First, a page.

Early morning at Prairie Creek

Early morning at Prairie Creek

Across the river, a dense lodgepole pine forest rises to rounded hills and behind them, the reddish brown mass of Tlogotcho Plateau. The wind and the river are quiet, the only sounds the chirping of birds, the soft talk of the guides preparing breakfast, and the ever-present whine of mosquitoes.

Prairie Creek camp

Prairie Creek camp

Shrubs, reeds or grass, shallow pools of still water, hard-packed damp sand, and beyond, a range of mountains.. Wispy clouds seem to promise a fair day, but on this river, sun and storm play hide and seek.

Sheltered tent site

Sheltered tent site

To my right, a tent nestles among spindly poplars. It’s a perfect day for a nature hike, and we go in search of a wolf den. No luck with the wolves, but we see our first dall sheep. They’re too far away to photograph clearly, even with my 800mm digital lens. Predictably, storm clouds chase us back to camp.

The night was too warm for a good sleep, so I listened to the sprinkle of rain on the tent, one the most soothing sounds of camping. Mosquitoes bad in the morning. We load up and splash through George’s Riffle and into First Canyon.

George's Riffle.

George’s Riffle.

George Sibbeston was a trapper who capsized here. Our rafts scoffed at the tiny waves.

Bad weather came in quickly. What did First Canyon have in store for us?

Storm clouds

Storm clouds

 

Next post: First Canyon and the end of our journey.

 

Canyons of the Nahanni: Third Canyon Part 2

The Gate

The Pulpit

One of the outstanding features of the Nahanni is The Gate, where the river makes a sharp bend through a narrow gap. A rock tower called The Pulpit stands guard at the entrance, remnant of an ancient structure that yielded to the unstoppable force of flowing water. The magnificent ridges on  both sides of the river were once joined, and the river had a different  course. As the river carved out its new direction, there must have been a natural bridge between the two ridges, but it has long since collapsed.

East ridge of Gate

West ridge at the Gate

 

East ridge of Gate.

East ridge at the Gate. Top of Pulpit visible lower right corner. Originally the river flowed left around this ridge.

 

It’s well worth having a layover a day at this camp in order to climb the east ridge. The hike is demanding in places and the route is sometimes confusing, but the view from the top is ample reward for your efforts.

Be prepared to use your hands.

Be prepared to use your hands. You can see our camp below.

 

Telephoto shop of our hikers.

Telephoto shot of our hikers.

 

Nearing the top.

Nearing the top.

 

Ah, the view!

Ah, the view!

 

And who can resist a hero shot?

And who can resist a hero shot?

I have a confession to make. One of my cameras made the trip to the top but I didn’t. It’s just not a trail for old joints. So I stayed in camp and used my Lumix FZ200 to capture the hikers on the ledge near the top, as well as photograph the local wildlife.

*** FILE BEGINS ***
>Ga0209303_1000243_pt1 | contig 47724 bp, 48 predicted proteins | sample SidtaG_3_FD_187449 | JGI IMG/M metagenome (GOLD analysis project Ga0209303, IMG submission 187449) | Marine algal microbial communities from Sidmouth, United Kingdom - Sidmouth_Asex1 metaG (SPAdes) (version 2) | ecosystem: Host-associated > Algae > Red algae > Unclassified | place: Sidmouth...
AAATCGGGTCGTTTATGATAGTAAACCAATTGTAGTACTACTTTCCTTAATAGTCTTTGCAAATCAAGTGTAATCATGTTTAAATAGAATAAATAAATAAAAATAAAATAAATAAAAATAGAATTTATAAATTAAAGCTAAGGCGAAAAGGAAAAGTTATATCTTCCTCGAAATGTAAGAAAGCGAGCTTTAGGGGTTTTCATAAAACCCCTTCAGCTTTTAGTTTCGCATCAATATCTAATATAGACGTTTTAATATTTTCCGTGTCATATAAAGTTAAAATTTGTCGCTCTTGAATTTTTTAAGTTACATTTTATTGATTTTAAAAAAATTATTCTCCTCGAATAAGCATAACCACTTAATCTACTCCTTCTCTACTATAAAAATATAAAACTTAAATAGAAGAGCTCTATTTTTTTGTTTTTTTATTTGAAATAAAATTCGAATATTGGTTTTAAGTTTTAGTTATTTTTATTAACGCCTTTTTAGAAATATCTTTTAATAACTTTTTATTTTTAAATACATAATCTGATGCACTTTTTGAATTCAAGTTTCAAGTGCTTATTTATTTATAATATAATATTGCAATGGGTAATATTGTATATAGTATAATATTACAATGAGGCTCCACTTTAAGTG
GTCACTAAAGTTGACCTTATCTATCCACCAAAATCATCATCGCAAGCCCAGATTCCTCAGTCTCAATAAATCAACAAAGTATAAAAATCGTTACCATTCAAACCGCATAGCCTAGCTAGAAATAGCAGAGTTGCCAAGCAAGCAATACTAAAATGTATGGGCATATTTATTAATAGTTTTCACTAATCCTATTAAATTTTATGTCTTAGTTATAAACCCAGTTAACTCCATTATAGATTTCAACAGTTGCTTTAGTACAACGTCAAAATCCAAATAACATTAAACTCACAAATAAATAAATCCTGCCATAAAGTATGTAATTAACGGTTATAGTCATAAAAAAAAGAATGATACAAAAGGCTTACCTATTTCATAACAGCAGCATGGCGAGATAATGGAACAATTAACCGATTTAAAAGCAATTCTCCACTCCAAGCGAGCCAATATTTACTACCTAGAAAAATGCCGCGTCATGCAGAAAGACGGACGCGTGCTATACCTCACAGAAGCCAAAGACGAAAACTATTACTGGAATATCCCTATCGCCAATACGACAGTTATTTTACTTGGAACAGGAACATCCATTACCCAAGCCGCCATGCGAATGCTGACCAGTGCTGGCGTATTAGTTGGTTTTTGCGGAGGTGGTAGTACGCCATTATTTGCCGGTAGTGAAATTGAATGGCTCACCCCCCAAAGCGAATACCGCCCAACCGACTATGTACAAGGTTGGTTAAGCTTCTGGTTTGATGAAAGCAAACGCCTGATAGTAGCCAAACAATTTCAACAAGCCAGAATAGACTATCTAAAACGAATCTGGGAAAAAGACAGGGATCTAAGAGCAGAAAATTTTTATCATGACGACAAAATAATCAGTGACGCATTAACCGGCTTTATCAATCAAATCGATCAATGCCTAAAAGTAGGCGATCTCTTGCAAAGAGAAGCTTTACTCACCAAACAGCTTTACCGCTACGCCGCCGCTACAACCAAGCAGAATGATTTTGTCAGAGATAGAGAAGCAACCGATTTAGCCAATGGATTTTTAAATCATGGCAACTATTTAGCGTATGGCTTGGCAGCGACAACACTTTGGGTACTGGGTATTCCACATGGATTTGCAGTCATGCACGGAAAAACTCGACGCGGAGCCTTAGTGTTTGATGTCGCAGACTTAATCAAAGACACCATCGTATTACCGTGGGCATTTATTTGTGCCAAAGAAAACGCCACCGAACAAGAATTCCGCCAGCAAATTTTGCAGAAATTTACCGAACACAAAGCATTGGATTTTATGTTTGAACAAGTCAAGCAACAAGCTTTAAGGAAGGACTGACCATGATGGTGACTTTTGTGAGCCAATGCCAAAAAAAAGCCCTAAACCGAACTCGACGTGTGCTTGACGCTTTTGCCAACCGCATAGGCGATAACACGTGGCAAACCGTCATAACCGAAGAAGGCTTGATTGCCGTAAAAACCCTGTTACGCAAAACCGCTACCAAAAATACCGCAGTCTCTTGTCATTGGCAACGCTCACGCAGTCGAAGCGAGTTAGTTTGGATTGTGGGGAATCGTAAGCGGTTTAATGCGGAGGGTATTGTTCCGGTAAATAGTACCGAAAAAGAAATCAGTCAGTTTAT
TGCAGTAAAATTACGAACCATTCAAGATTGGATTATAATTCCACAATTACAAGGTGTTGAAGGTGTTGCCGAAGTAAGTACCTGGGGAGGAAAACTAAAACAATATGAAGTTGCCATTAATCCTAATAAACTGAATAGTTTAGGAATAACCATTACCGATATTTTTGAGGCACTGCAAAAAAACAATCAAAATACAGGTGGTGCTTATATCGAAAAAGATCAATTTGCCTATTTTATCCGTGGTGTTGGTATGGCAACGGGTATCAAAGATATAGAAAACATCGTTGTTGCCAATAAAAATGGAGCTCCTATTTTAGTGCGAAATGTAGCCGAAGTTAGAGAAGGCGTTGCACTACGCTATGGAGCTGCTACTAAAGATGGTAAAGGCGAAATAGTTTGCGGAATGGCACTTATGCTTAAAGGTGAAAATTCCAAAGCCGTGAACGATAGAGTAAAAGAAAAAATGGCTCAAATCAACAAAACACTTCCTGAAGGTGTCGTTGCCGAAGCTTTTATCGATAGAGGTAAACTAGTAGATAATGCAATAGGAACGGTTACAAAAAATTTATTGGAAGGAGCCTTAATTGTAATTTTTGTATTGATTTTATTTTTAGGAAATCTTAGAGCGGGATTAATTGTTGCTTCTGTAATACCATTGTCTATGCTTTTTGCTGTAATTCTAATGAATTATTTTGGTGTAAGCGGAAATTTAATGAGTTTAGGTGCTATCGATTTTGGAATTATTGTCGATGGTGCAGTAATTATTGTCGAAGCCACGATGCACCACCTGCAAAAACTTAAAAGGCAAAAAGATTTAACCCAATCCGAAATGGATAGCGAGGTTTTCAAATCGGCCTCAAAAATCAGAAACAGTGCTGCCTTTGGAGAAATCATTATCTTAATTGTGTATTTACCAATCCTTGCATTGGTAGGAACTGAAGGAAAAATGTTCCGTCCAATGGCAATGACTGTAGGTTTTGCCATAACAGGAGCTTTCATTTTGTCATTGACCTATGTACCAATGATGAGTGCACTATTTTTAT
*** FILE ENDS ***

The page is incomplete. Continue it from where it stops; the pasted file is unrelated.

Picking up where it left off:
White Admiral butterfly

White Admiral butterfly

Next post: on to Second Canyon

 

Canyons of the Nahanni: Third Canyon

The canyons are separated by stretches where the mountains pull back from the river. They still block our view, but the valley is wider. Already we can see that the rock is softer and more prone to erosion.

Between Fourth and Third Canyons

Between Fourth and Third Canyons

 

The Nahanni is wide here and the sky big.

The Nahanni is wide here and the sky big.

When we do come close to the rock, we see that it is quite different from Fourth Canyon.

How was this created?

How was this created?

 

A cliff trying to fall down.

A cliff trying to fall down.

 

The walls close in again.

The walls close in again.

 

Third Canyon

Third Canyon

 

The Gate

The Gate and the Pulpit

The Gate was our destination for the night. Our arrival was preceded by a thunderstorm that echoed and reverberated through the canyon, and accompanied by a downpour. When the rain showed no sign of stopping, our guides put up a tarp and we erected our tents underneath it before moving them to a site. Of course, as soon as all the tents were up, the rain ceased.

Canyons of the Nahanni: Fourth Canyon

Start of Fourth Canyon from below Virginia Falls

Start of Fourth Canyon from below Virginia Falls

Why is it called Fourth Canyon? Early travellers began their river journey at Nahanni Butte and came upstream, and so they numbered the canyons as they encountered them. Each canyon has distinctive features. Here we have relatively solid limestone and wonderful colours in the rock.

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Limestone walls tower above us.

 

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The colourful rocks led to the name Painted Canyon.

 

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Forest, mountains, and painted walls.

 

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Fourth Canyon

Unlike the Grand Canyon, which began as a high plateau and was cut by the Colorado River, the Nahanni was here long before the mountains rose up around it.

Our reward at the end of this beautiful day? Grey skies and a wet campsite.

Camp above Clearwater Creek

Camp above Clearwater Creek: wet sand, ants and rain.

But the journey has just begun, and we’re a hardy bunch. Next post: Third Canyon.